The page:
I hate to use the word trick, but teachers have all kinds of “methods” to get kids started down the path of a lifelong reader. As a parent, I will pull out a few of these teacher strategies at home if needed too. After consulting with some co-teachers, I am posting my favorite ways to get kids to grab that next book. Whether you teach or have kids at home, one of these tips should get somebody interested in a new book. Any other suggestions out there for book motivators?
- I dedicate one classroom bulletin board to student book recommendations. I laminated a closed manila folder and slit the opening at the top to make a pocket. The folder is attached to the bulletin board and is filled with short Book Recommendation Forms. In their free time, students may fill out a form and pin it to the board. I also add recommendations for the books I read. Before the students head to their weekly library time, we check the board and share recommendations. Often, students arrive at the library with a book or author in mind, which makes library time more productive. They are not wandering around aimlessly hoping a book cover will grab them. Having books ideas in your head before heading to any library is very effective (parent hint).
Read Aloud Wednesdays
- I borrowed (stole?) this idea from my good friend and co-worker. Every Wednesday, a student gets to read an excerpt from a favorite book during reading class. A) It provides opportunity to read aloud and improve fluency. B) It encourages book discussion because several students may end up reading the same book about the same time. My teacher friend is in the read aloud rotation, so students hear a “professional” reader occasionally too.
- The same teacher who has Read Aloud Wednesdays also has “featured books” displayed on her class bookshelf. When this 6th grade teacher finds a good read, she sets it on a book stand at the front of the shelf to highlight the book. There are write-on cards nearby that give a quick endorsement of the book. Students can suggest books for the feature book area as well. Her book shelf looks like the staff recommendation table at the library or Barnes and Noble. Sorry– no picture available. She was teaching class when I tried to stop by to document her fab idea.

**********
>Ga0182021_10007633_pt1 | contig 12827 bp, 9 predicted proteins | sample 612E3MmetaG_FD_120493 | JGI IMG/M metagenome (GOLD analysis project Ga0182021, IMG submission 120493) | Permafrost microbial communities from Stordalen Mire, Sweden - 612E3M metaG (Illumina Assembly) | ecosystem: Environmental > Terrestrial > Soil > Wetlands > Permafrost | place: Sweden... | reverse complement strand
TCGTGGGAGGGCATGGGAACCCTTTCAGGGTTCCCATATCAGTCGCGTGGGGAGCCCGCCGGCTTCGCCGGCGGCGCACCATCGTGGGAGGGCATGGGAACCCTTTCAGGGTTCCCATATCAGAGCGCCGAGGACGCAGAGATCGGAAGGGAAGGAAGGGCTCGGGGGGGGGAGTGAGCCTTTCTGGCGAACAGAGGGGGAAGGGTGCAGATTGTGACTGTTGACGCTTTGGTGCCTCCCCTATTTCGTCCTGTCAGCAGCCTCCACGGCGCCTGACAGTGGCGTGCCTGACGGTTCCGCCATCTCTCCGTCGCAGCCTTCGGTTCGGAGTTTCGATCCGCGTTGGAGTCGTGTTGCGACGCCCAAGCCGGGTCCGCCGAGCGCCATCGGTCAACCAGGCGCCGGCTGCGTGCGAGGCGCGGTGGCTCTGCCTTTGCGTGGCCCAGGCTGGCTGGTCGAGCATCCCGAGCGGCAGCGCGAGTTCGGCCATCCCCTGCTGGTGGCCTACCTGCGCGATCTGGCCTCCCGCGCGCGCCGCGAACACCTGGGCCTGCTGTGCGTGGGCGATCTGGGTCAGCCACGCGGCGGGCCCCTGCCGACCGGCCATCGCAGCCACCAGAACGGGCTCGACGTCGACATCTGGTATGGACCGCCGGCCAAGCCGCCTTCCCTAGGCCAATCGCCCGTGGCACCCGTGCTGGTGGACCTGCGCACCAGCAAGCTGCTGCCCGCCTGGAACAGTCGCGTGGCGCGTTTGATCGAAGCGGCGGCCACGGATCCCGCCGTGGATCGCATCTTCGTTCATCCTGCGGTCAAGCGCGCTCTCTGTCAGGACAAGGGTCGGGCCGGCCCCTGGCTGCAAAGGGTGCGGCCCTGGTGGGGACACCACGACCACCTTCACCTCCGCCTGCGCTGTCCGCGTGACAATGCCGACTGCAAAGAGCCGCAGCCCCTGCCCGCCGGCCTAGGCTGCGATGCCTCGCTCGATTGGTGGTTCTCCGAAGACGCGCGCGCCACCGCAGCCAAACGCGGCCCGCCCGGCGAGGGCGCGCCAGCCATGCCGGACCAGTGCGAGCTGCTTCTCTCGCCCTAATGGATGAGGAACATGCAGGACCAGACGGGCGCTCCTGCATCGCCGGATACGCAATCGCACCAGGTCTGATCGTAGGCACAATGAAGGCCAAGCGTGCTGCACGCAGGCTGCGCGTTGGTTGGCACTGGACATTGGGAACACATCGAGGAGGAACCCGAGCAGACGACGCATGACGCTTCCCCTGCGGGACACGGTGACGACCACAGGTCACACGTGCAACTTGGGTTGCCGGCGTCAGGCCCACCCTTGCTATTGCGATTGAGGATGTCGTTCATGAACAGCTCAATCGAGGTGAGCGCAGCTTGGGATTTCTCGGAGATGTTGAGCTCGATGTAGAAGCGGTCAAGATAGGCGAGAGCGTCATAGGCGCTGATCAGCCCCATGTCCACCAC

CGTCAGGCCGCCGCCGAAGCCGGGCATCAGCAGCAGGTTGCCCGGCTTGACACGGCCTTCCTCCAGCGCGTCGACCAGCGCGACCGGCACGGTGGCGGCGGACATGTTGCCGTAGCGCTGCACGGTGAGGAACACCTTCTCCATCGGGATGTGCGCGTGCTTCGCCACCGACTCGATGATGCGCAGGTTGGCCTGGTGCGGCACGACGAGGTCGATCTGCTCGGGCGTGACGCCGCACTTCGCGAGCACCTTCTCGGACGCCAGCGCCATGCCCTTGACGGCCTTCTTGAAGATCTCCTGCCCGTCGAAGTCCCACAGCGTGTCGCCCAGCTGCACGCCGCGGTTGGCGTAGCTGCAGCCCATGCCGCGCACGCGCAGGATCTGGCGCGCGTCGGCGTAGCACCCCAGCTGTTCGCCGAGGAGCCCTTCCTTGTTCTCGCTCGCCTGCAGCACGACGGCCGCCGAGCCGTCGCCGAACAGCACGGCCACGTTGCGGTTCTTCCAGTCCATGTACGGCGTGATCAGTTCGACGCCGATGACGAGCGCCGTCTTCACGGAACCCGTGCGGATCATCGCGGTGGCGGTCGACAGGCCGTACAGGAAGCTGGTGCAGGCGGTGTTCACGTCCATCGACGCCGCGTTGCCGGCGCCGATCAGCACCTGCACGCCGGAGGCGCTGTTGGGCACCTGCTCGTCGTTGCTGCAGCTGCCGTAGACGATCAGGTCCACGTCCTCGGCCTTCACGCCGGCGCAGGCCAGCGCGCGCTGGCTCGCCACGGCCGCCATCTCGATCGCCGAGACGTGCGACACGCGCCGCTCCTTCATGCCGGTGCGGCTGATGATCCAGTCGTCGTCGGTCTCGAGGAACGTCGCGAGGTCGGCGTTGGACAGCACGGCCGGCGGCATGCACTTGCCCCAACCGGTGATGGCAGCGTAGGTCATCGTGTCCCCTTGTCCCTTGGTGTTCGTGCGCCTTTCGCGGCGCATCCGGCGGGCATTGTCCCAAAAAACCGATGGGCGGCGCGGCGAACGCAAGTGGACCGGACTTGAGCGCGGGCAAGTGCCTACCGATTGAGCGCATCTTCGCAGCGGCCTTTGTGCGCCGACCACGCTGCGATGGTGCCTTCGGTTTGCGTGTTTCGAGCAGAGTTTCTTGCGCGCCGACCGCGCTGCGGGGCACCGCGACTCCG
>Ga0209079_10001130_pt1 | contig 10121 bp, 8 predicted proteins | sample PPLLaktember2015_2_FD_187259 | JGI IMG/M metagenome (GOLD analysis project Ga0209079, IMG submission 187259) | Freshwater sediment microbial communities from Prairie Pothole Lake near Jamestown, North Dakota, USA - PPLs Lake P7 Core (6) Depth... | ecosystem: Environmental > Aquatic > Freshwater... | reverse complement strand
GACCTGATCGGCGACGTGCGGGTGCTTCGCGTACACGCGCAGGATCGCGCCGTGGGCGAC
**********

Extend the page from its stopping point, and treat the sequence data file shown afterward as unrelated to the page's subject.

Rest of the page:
What Should I Read Next?
- Students drop book names into a jar on the teacher’s desk (or a parent’s nightstand?). The teacher draws titles from the jar and that is what the teacher will read next. There is something appealing about having input in what a teacher will do. It is like giving a teacher a homework assignment– every student’s dream.
- Set time limits for completing books. Just like reading a book too quickly will decrease reading comprehension, taking too long to complete a book can have the same effect and kill the enjoyment. Currently, I require students to read 300 pages a month. However, a book must be completed in order for the pages to count. If you want to read the 1,000 page Harry Potter, then you are committing to finishing that book by the end of the month. It prevents students from languishing over a book too long and forgetting character information and key plot details. On the other hand, a student could read three 100-page books, which might be more manageable and can keep the pace reasonable for an average 4th grade reader.
Books with a Sequel
- Two of the novel studies we completed this year have sequel books. If you read an awesome class novel, it takes no prompting at all to get everyone to read the sequel (Parents, try reading a great book that has a sequel with your child and then leave the child to continue the series). After we finished The Lemonade War by Davies and Dying to Meet You by Klise, all but two students lined up for the sequel. Between the school library and my classroom library, we had three copies of the Lemonade Crime and three copies of Over My Dead Body. I put all the names on a wait list and drew out of a hat until all students had read the book sequels.
- I have a whole post about this activity, and I also posted free lesson plans in my TeachersPayTeachers store for writing author letters. The activity has many layers because students research contact information for the author (which might be as simple as reading the publisher page of a book). They recall business letter format to prepare the letter, practice writing addresses– you would be surprised how many 4th graders cannot do this and do not know state abbreviations– and (hopefully) use good writing skills. Every time we receive a reply from an author, it boosts interest in that book. In addition, we have had several authors recommend other book titles to us in the letters. The author letters and replies share a bulletin board with the book recommendations.